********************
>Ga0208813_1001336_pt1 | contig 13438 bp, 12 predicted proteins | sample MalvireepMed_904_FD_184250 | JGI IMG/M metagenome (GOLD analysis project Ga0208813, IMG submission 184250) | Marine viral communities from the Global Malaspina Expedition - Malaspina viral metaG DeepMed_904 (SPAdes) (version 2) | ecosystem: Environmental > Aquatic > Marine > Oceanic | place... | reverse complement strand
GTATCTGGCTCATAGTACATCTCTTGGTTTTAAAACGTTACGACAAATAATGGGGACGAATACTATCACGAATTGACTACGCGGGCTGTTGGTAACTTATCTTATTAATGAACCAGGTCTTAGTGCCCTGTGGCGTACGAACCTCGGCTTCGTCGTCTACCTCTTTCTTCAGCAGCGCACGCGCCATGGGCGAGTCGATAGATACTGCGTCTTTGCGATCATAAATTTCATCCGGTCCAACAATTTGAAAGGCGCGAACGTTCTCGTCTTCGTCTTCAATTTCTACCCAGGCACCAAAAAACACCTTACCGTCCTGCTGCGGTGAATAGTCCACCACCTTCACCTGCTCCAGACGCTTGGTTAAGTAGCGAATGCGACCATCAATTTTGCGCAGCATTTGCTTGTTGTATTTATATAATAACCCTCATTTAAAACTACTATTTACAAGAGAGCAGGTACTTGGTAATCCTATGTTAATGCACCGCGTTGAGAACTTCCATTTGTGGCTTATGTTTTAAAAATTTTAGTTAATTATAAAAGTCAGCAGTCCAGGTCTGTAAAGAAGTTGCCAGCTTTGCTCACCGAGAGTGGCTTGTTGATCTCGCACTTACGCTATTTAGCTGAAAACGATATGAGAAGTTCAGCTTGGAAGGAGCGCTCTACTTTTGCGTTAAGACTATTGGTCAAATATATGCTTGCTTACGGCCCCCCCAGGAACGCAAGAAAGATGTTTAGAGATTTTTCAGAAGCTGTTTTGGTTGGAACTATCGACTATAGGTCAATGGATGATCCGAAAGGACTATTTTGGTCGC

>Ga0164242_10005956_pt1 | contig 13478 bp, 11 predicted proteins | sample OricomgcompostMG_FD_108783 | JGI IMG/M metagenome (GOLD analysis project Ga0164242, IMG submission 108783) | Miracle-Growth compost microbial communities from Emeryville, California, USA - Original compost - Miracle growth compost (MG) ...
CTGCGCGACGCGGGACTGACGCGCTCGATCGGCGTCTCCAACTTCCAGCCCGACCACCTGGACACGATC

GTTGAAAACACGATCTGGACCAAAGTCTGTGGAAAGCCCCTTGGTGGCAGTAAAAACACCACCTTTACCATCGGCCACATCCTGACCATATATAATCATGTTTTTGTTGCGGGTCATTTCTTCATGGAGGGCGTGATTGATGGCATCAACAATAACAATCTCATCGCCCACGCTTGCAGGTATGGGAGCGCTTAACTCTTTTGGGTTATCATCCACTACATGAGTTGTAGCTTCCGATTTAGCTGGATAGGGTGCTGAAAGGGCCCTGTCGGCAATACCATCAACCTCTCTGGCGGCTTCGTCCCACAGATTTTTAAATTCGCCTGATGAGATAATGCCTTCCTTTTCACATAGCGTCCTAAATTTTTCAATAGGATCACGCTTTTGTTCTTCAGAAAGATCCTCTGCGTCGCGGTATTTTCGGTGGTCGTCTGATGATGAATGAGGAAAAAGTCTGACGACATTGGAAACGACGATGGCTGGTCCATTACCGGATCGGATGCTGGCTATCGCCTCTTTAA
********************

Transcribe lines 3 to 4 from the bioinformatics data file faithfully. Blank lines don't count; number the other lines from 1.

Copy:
>Ga0164242_10005956_pt1 | contig 13478 bp, 11 predicted proteins | sample OricomgcompostMG_FD_108783 | JGI IMG/M metagenome (GOLD analysis project Ga0164242, IMG submission 108783) | Miracle-Growth compost microbial communities from Emeryville, California, USA - Original compost - Miracle growth compost (MG) ...
CTGCGCGACGCGGGACTGACGCGCTCGATCGGCGTCTCCAACTTCCAGCCCGACCACCTGGACACGATC